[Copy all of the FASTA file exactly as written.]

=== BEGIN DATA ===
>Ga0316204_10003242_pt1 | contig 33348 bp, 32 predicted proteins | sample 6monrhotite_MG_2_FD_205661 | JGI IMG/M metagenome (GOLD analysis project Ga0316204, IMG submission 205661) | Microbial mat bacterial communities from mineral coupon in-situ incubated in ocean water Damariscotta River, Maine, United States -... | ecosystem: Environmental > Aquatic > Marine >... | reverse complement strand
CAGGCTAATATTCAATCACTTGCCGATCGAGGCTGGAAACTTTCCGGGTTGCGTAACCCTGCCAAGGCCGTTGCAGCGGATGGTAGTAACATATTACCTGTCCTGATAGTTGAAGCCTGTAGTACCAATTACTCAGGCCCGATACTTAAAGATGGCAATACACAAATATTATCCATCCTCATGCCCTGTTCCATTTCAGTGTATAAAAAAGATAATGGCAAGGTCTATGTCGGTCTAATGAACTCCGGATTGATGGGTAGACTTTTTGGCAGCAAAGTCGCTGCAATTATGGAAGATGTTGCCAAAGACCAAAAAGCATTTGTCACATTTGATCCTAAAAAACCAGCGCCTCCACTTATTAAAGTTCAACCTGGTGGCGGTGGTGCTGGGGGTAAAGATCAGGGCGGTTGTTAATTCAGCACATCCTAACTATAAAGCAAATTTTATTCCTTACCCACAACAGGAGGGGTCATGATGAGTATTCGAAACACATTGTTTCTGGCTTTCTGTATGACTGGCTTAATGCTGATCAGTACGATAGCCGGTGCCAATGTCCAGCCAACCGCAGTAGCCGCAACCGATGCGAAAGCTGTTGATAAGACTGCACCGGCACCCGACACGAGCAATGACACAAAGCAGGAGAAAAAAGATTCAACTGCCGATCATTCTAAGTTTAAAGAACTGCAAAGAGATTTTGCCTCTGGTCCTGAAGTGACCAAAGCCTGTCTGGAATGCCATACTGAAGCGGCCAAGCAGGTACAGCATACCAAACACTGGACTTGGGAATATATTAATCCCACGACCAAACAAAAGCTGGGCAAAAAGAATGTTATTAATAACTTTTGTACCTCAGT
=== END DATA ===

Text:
>Ga0316204_10003242_pt1 | contig 33348 bp, 32 predicted proteins | sample 6monrhotite_MG_2_FD_205661 | JGI IMG/M metagenome (GOLD analysis project Ga0316204, IMG submission 205661) | Microbial mat bacterial communities from mineral coupon in-situ incubated in ocean water Damariscotta River, Maine, United States -... | ecosystem: Environmental > Aquatic > Marine >... | reverse complement strand
CAGGCTAATATTCAATCACTTGCCGATCGAGGCTGGAAACTTTCCGGGTTGCGTAACCCTGCCAAGGCCGTTGCAGCGGATGGTAGTAACATATTACCTGTCCTGATAGTTGAAGCCTGTAGTACCAATTACTCAGGCCCGATACTTAAAGATGGCAATACACAAATATTATCCATCCTCATGCCCTGTTCCATTTCAGTGTATAAAAAAGATAATGGCAAGGTCTATGTCGGTCTAATGAACTCCGGATTGATGGGTAGACTTTTTGGCAGCAAAGTCGCTGCAATTATGGAAGATGTTGCCAAAGACCAAAAAGCATTTGTCACATTTGATCCTAAAAAACCAGCGCCTCCACTTATTAAAGTTCAACCTGGTGGCGGTGGTGCTGGGGGTAAAGATCAGGGCGGTTGTTAATTCAGCACATCCTAACTATAAAGCAAATTTTATTCCTTACCCACAACAGGAGGGGTCATGATGAGTATTCGAAACACATTGTTTCTGGCTTTCTGTATGACTGGCTTAATGCTGATCAGTACGATAGCCGGTGCCAATGTCCAGCCAACCGCAGTAGCCGCAACCGATGCGAAAGCTGTTGATAAGACTGCACCGGCACCCGACACGAGCAATGACACAAAGCAGGAGAAAAAAGATTCAACTGCCGATCATTCTAAGTTTAAAGAACTGCAAAGAGATTTTGCCTCTGGTCCTGAAGTGACCAAAGCCTGTCTGGAATGCCATACTGAAGCGGCCAAGCAGGTACAGCATACCAAACACTGGACTTGGGAATATATTAATCCCACGACCAAACAAAAGCTGGGCAAAAAGAATGTTATTAATAACTTTTGTACCTCAGT